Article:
Qualifying begins: 26 June
The Draw: 30 June
Pre-event Press Conferences: 1 & 2 July
Order of Play: 2 July
Championships begin: 3 July
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Her Majesty the Queen finally returned to the All England Lawn Tennis Club during the 2010 Championships, and the excitement surrounding her visit was commensurate with the length of her absence. It had been 33 years since Her Majesty had spent a day at Wimbledon, back during her silver jubilee celebrations of 1977 – a year marked by the victory of Virginia Wade.
With the past very much represented in the Royal Box, Her Majesty was taken to meet both the present and the future of tennis. Accompanied by HRH the Duke of Kent, who is also president of the AELTC, the Queen took a walk around the ground, stopping at Court 14 to watch youngsters from the Wimbledon Junior Tennis Initiative players practise. Her Majesty then greeted the top four seeds in the ladies' singles – the Williams sisters, Caroline Wozniacki and Jelena Jankovic and leading men's players Novak Djokovic, Andy Roddick and Roger Federer.
The presence of Elizabeth II on Centre Court did not throw British hope Andy Murray off his stride as he dispatched of Finn Jarkko Nieminen in straight sets.
The first round match of the 2010 Championships on Court 18 between a French qualifier, world No.148 Nicolas Mahut, and giant American 23rd seed John Isner, did not feature on many radars. But all that changed midway through Wednesday afternoon, when journalists began to notice the two men had reached 12-12 in the fifth.
When Isner quickly surpassed the record for the most aces in a Wimbledon match, the crowds around the grounds could sense that something special was going on. When the contest set a new mark for the sport’s longest ever match it was in a league of its own. Five teams of ball kids came and went, lines judges were refreshed and the scoreboard gave up the ghost at 50-50 in the final set, but Isner and Mahut kept on going. At just gone 9pm, and with darkness falling on SW19, the two were cheered from the court with the scores at 4-6, 6-3, 7-6(7) 6-7(3), 59-59 and with the match clock reading exactly 10 hours.
With the world now watching, they were at it again the next afternoon. Yet another milestone was passed when the match reached 11 hours, and five minutes later it was all over. With Mahut serving at 68-69, 30-all, Isner produced a forehand pass to earn his fifth match point, before threading a backhand pass down the line to wrap up a 70-68 final set.
In the women's draw, a new champion was crowned when 21-year-old Petra Kvitova zoomed past all-comers to become the first left-handed female singles winner at The Championships since Martina Navratilova in 1990 and the first Czech champion since Jana Novotna in 1998.
Kvitova had signalled her grass-court credentials a year earlier where as an unseeded player she reached the semi-finals before falling to eventual champion Serena Williams.
Having beaten fourth seed Victoria Azarenka in the 2011 semi-finals, the eighth seed found herself up against 2004 champion, Russian Maria Sharapova, in the final, with Navratilova and Novotna watching on from the stands.
Barely showing a hint of nerves, Kvitova cruised to a 6-3, 6-4 victory and became just the third left-handed champion after Ann Jones and Navratilova. She would go on to finish the year with a perfect 19-0 record indoors, which included the season-ending championships in Istanbul.
At the 125th Championships in 2011, Serbia’s Novak Djokovic became the first man not named Federer or Nadal to lift the Challenge Cup since 2002. Becoming world No.1 in the same swoop, the Serb continued an extraordinary year, which saw him win the Australian Open, and then complete an almost unheard of 43-match winning streak up to the semi-finals of the French Open.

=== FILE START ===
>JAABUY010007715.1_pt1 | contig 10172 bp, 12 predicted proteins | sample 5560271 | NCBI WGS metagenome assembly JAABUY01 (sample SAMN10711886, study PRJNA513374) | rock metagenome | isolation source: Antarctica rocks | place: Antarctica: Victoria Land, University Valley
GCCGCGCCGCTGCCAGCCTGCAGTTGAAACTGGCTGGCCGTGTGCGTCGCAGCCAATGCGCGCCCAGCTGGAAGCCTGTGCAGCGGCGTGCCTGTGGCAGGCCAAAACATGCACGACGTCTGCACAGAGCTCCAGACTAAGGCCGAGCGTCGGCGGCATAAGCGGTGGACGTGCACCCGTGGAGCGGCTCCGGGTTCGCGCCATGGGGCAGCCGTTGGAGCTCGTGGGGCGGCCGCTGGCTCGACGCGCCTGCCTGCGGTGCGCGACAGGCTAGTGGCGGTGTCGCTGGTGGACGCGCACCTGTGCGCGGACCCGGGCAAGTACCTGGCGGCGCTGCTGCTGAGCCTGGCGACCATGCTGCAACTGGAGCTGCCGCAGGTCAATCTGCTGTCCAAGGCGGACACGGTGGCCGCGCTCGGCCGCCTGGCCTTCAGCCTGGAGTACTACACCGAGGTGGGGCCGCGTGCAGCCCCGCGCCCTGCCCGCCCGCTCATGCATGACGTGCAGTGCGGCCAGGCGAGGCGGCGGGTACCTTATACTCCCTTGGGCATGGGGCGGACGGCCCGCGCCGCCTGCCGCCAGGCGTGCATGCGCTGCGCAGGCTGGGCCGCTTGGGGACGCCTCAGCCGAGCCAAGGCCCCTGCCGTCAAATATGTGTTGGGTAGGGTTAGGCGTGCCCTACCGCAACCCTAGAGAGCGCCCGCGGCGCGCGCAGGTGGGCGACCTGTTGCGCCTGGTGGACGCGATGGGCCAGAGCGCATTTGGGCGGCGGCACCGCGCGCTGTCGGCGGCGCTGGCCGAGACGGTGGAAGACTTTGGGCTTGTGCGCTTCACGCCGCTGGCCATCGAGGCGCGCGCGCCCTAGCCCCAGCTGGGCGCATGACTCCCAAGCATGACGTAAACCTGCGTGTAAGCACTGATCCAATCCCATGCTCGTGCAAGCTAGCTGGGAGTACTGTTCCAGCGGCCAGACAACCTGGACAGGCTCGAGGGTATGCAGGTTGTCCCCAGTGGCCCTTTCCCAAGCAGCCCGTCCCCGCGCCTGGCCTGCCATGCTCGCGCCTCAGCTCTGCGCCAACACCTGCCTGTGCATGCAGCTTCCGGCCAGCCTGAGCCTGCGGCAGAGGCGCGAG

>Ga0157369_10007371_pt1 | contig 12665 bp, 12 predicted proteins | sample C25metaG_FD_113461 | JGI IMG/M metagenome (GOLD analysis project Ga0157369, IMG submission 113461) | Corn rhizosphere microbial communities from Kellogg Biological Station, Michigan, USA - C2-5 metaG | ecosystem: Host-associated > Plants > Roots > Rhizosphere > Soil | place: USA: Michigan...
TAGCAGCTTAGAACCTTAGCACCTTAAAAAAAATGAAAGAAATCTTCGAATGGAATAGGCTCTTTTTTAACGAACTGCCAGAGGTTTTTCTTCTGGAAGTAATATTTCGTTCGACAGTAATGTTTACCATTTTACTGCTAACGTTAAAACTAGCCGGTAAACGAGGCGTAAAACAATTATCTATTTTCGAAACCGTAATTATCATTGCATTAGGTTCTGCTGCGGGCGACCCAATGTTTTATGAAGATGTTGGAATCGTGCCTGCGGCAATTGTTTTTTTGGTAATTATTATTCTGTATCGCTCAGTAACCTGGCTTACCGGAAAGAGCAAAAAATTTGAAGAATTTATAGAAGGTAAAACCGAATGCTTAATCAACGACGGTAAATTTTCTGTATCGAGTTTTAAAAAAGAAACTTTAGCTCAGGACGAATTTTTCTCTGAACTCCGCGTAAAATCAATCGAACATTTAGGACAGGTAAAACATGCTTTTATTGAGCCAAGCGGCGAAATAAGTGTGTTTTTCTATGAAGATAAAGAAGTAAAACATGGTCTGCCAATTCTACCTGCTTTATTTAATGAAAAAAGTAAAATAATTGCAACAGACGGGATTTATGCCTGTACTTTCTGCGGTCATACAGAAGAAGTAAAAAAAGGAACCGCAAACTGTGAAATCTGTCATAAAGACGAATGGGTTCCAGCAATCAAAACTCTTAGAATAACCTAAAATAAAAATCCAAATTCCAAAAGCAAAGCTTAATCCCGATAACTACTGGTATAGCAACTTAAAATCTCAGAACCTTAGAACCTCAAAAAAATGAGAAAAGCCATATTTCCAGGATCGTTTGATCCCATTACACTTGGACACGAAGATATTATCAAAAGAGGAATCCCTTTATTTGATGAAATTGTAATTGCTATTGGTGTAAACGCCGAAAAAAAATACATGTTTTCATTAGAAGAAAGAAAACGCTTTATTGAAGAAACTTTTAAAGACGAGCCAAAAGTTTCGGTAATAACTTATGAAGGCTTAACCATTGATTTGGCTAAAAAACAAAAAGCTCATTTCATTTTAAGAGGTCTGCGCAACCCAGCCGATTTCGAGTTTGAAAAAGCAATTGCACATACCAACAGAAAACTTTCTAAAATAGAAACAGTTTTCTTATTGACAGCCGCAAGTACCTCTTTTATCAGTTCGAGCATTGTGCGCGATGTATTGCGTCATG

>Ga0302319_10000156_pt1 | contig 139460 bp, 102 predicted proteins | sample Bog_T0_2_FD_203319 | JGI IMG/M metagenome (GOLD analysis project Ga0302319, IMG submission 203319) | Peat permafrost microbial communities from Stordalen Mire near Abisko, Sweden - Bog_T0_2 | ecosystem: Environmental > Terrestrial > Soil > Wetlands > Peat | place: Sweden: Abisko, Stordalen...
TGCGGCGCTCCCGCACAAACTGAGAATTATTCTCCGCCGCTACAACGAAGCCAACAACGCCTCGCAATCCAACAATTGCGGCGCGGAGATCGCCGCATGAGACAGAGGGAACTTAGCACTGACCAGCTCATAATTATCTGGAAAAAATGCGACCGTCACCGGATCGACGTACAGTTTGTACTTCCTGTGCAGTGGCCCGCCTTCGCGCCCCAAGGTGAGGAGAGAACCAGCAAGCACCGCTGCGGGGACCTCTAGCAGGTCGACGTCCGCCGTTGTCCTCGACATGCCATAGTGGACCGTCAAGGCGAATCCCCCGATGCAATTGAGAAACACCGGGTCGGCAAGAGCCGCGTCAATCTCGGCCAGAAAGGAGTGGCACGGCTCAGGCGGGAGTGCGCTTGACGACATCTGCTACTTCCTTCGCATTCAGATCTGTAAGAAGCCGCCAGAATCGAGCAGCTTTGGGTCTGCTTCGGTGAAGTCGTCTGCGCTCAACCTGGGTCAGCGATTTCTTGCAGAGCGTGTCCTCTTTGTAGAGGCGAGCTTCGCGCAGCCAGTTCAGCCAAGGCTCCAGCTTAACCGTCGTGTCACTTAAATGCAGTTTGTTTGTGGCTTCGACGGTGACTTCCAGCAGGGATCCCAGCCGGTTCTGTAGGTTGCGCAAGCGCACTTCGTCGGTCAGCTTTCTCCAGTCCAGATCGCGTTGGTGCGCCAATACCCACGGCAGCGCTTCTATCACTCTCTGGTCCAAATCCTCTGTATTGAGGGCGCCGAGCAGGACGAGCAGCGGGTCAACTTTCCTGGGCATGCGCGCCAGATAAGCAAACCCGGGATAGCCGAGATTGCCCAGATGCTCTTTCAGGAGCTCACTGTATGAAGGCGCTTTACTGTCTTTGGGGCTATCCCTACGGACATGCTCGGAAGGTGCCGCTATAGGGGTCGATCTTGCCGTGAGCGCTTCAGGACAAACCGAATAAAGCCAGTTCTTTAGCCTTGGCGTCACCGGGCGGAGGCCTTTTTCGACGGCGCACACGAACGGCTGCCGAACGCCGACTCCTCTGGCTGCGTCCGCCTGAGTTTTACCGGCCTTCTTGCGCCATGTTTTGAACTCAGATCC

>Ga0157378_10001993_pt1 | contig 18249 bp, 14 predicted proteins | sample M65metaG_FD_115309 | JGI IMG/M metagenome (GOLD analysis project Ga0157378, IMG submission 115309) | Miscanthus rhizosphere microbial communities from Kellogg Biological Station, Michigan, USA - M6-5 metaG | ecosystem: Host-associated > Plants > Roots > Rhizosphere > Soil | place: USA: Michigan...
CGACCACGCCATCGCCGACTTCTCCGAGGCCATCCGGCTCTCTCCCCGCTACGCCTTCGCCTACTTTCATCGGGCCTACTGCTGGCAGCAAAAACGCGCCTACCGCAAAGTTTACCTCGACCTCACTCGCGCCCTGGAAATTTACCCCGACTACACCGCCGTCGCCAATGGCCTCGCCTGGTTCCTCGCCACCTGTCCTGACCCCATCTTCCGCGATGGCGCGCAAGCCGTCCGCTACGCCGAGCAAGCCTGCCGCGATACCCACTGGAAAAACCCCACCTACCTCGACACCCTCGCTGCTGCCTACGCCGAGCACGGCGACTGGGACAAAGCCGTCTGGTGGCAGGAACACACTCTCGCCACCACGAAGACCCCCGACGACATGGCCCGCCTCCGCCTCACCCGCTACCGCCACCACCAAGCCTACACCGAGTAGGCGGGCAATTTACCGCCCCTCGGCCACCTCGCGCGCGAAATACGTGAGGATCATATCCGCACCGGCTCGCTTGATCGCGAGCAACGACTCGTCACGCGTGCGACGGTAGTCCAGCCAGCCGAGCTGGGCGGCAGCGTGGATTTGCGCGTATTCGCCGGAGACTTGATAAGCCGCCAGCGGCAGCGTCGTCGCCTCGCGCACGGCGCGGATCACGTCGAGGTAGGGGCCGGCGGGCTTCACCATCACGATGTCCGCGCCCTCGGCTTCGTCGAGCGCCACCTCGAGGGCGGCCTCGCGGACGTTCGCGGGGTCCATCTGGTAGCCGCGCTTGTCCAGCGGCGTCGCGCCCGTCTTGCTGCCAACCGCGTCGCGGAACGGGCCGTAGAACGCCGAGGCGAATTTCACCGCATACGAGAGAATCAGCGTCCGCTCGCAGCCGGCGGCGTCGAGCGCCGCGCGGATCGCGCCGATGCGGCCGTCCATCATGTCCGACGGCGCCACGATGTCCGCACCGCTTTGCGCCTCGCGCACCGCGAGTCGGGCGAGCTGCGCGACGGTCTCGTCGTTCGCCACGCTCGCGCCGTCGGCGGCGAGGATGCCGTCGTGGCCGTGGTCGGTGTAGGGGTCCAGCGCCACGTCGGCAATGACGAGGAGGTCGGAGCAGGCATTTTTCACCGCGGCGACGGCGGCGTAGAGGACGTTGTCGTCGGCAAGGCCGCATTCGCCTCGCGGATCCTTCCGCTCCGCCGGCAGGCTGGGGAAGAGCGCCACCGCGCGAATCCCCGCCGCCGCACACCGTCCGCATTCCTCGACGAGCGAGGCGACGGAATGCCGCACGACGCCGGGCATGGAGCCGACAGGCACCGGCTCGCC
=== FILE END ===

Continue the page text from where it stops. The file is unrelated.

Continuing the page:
Djokovic entered the decider having edged the Spaniard in four finals in 2011 and underlined his new status as the world's top player by shattering Nadal's 20-match winning streak to add his name to the roll of honour at The Championships for the first time.
The 24-year-old Serb, with his country's president watching from the Royal Box, won 6-4, 6-1, 1-6, 6-3 and took his win-loss record for the year to an astonishing 48-1. He would finish the season with an impressive 70-6 record, including three Grand Slam singles crowns, in what many regarded as the best season in the modern era.
The first Wimbledon final completed under a closed Centre Court roof broke records for many reasons. Roger Federer equalled the achievement of Pete Sampras and Williams Renshaw in winning a seventh singles title at Wimbledon, his 17th Grand Slam singles title in total, and regaining the world No.1 spot as a 30-year-old. Meanwhile Andy Murray became the first British man to compete in a Wimbledon singles final since Bunny Austin in 1938, the hopes of the nation once again on his increasingly broad shoulders. It was a victory for Federer, who triumphed 4-6, 7-5, 6-3, 6-4 with a flawless display. And it was bitter defeat for Murray, who managed to utter , "I'm getting closer," before breaking down in tears as his supporters, the crowd, and the nation wept with him. His time at Wimbledon would come.
Serena Williams began amassing Grand Slam singles titles in the last century, when Bill Clinton was still in the White House and Prince William was a schoolboy. In the summer of 2012, approaching 31, having survived a career-threatening foot injury, a pulmonary embolism, and a first-ever Grand Slam first round loss at Roland Garros, she achieved her 14th. Winning her fifth Wimbledon singles title on Centre Court, defeating Agnieszka Radwanska in a topsy-turvy three-setter, 6-1, 5-7, 6-2, Williams admitted that she simply "got up and got started."
Following up with a fifth Wimbledon doubles title alongside sister Venus on the same afternoon, three weeks later, Serena strung together a further six wins to claim Olympic gold on the very same lawns.
"Winning is so amazing. Each title is special but this is super-special because it’s a huge comeback for me. Oh my gosh, I still can’t believe I was able to come through and win my seven matches."
Sometimes great things happen to really nice people. 31-year-old Jonathan Marray, a journeyman British doubles player who was doing his best to afford a living playing the sport he loved, entered Wimbledon as a wild card, with a partner he'd hardly played with, the Dane Frederik Nielsen, aged 28. 14 days later, Marray woke up with a trophy at the end of his bed, the first British winner of the men's doubles at Wimbledon since 1936. It was the perfect fairytale.
Riding the crest of the wave, the wildcards stunned all and sundry to cause one of the biggest sensations in men’s doubles history to beat fifth seeds Robert Lindstedt and Horia Tecau 4-6, 6-4, 7-6(5), 6-7(5), 6-3 in the final in front of an ecstatic and raucous Centre Court crowd.
Without dropping a single point in the first set in her match against the 2012 French Open finalist, Sara Errani, Yaroslava Shvedova achieved the first 'golden set', ie 24 straight points, since Bill Scanlon against Marcos Hocevar in the first round of the Gold Coast Classic in 1983.